WRR is the municipally-owned radio station operated by the City of Dallas and was a pioneer of early radio days. WRR was the first licensed broadcast station in both Texas and the South and was the second broadcast station issued a commercial license in the United States. The story of WRR mirrors the history of radio in America.
City-owned radio stations may not be the norm in most broadcast markets, but WRR is not an average radio station. WRR was the brainchild of inventor Henry “Dad” Garrett, Police and Fire Signal Superintendent for the City of Dallas who began tinkering with radio in his off-duty hours. When a fire destroyed telephone lines and thwarted dispatching efforts in different parts of the city, Garrett saw the potential for instantaneous communication through the new medium of wireless radio transmission. After several years of experimentation, Garrett’s innovation convinced the City of Dallas to purchase equipment to operate a 50-watt station.
Licensed in August 1921, the station was originally housed in the Dallas Fire Department central headquarters, located adjacent to Dallas’ old city hall at 2014 Main Street. In 1923, WRR moved to the Jefferson Hotel, and in 1925, to the Adolphus Hotel, then to the Southland Life Building's 10th floor in the 1930s, and to Fair Park from 1936-1973 in the WRR, Police, and Fire Building now occupied by the offices of the State Fair of Texas. The station debuted on the FM spectrum in 1948 and continued to broadcast at AM and FM frequencies until the AM station was sold 30 years later.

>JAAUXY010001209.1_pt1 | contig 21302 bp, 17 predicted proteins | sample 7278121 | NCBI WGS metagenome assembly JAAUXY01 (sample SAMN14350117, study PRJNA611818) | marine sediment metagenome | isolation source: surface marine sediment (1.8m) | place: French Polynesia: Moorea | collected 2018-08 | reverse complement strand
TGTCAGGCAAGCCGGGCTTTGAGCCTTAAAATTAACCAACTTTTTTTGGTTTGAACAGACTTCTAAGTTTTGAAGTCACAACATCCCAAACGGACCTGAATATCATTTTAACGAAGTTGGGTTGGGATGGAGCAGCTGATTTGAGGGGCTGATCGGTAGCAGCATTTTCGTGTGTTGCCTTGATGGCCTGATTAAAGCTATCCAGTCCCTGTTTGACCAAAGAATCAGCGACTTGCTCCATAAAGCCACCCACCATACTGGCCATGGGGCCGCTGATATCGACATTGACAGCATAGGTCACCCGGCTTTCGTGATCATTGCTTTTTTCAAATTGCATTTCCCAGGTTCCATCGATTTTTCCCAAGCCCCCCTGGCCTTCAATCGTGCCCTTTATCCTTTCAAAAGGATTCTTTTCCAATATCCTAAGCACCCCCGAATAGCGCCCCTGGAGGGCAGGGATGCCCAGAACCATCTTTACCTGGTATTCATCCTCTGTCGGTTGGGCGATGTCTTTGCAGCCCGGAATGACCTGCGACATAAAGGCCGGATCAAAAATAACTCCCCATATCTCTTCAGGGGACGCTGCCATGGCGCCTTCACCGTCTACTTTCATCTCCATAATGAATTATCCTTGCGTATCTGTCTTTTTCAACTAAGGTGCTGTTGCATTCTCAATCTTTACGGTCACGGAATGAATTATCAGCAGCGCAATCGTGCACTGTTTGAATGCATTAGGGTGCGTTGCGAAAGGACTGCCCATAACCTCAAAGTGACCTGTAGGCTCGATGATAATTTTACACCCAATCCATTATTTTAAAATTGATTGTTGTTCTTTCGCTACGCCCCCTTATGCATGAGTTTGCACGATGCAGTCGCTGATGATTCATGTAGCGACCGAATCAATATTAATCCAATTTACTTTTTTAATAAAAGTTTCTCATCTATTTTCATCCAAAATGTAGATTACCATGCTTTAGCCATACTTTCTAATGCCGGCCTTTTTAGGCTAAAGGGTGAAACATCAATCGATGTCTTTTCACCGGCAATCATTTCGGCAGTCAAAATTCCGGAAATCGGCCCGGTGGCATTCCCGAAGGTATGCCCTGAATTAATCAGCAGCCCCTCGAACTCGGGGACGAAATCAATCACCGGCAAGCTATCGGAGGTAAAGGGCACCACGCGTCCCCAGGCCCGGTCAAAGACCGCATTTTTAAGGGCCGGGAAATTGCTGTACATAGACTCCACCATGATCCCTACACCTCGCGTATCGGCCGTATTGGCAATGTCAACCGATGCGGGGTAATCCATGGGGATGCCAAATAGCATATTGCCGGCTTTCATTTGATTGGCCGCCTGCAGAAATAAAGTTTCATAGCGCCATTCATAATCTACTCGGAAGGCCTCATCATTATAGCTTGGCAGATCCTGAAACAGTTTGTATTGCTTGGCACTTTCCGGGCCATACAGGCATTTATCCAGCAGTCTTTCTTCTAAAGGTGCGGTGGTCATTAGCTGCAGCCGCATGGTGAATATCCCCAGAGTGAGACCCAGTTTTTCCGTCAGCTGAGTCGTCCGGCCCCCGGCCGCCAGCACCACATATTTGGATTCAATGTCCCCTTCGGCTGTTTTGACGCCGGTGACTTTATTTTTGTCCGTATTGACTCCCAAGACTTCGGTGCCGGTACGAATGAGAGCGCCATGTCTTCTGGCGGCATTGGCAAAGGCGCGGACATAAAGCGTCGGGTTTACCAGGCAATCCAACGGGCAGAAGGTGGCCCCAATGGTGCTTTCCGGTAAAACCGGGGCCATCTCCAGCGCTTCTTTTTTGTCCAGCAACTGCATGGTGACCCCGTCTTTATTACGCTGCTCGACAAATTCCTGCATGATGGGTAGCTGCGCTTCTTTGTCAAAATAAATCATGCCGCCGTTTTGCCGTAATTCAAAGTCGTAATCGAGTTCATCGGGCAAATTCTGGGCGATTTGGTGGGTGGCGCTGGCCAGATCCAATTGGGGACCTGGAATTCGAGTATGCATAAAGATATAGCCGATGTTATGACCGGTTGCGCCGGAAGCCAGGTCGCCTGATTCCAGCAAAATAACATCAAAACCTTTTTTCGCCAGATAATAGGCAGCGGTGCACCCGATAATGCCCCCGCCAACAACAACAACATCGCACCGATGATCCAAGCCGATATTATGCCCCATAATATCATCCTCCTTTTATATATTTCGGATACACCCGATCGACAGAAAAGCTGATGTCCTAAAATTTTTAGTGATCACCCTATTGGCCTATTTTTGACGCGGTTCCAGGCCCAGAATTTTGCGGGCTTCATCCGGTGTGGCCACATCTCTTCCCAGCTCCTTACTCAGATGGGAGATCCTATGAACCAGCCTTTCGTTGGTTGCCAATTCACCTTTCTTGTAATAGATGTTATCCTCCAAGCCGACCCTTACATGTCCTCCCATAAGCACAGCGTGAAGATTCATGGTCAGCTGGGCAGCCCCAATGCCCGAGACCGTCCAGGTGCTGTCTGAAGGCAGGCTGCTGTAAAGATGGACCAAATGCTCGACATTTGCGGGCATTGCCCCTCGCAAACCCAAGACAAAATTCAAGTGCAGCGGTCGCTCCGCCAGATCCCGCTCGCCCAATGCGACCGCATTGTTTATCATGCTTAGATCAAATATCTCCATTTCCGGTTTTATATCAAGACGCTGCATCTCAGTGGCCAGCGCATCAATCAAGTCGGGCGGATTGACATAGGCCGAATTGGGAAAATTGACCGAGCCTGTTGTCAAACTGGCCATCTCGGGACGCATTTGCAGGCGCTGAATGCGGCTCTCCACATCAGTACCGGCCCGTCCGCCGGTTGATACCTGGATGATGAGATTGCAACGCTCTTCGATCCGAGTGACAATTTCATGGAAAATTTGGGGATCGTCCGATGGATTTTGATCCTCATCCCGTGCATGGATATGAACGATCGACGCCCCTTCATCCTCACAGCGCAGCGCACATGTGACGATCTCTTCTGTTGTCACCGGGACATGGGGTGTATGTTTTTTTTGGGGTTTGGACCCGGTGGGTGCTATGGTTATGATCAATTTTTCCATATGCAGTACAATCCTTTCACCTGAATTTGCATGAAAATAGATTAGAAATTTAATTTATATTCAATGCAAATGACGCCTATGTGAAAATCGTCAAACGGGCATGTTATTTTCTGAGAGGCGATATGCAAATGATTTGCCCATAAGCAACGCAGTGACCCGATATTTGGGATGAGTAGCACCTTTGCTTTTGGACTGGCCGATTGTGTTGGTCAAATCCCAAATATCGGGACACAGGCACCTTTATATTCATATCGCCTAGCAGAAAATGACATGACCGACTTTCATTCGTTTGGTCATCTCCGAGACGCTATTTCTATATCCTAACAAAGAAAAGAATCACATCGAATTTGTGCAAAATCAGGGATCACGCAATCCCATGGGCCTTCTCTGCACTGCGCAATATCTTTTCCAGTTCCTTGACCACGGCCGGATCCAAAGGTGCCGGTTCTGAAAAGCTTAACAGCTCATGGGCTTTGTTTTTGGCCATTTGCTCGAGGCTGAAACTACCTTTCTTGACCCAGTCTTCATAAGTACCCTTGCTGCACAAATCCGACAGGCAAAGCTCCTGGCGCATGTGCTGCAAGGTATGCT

In tandem with the first commercial broadcasting station in the United States, KDKA, WWR can lay claim to having some of the earliest news, weather, and music programs on American radio, as well as the first disc jockeys. WRR is also self-sustaining. Instead of operating at taxpayer expense, WRR is funded solely by advertising revenue.
Until the departments had their own internal support, WRR supplied and maintained all radio equipment for Police, Fire, Park and Recreation, Water, Public Works, and the former Health Department. At its peak, it furnished dispatching services for Dallas County, Cockrell Hill Police Department, and private ambulance services (in the days before 911). WRR discontinued these adjunct services in 1969.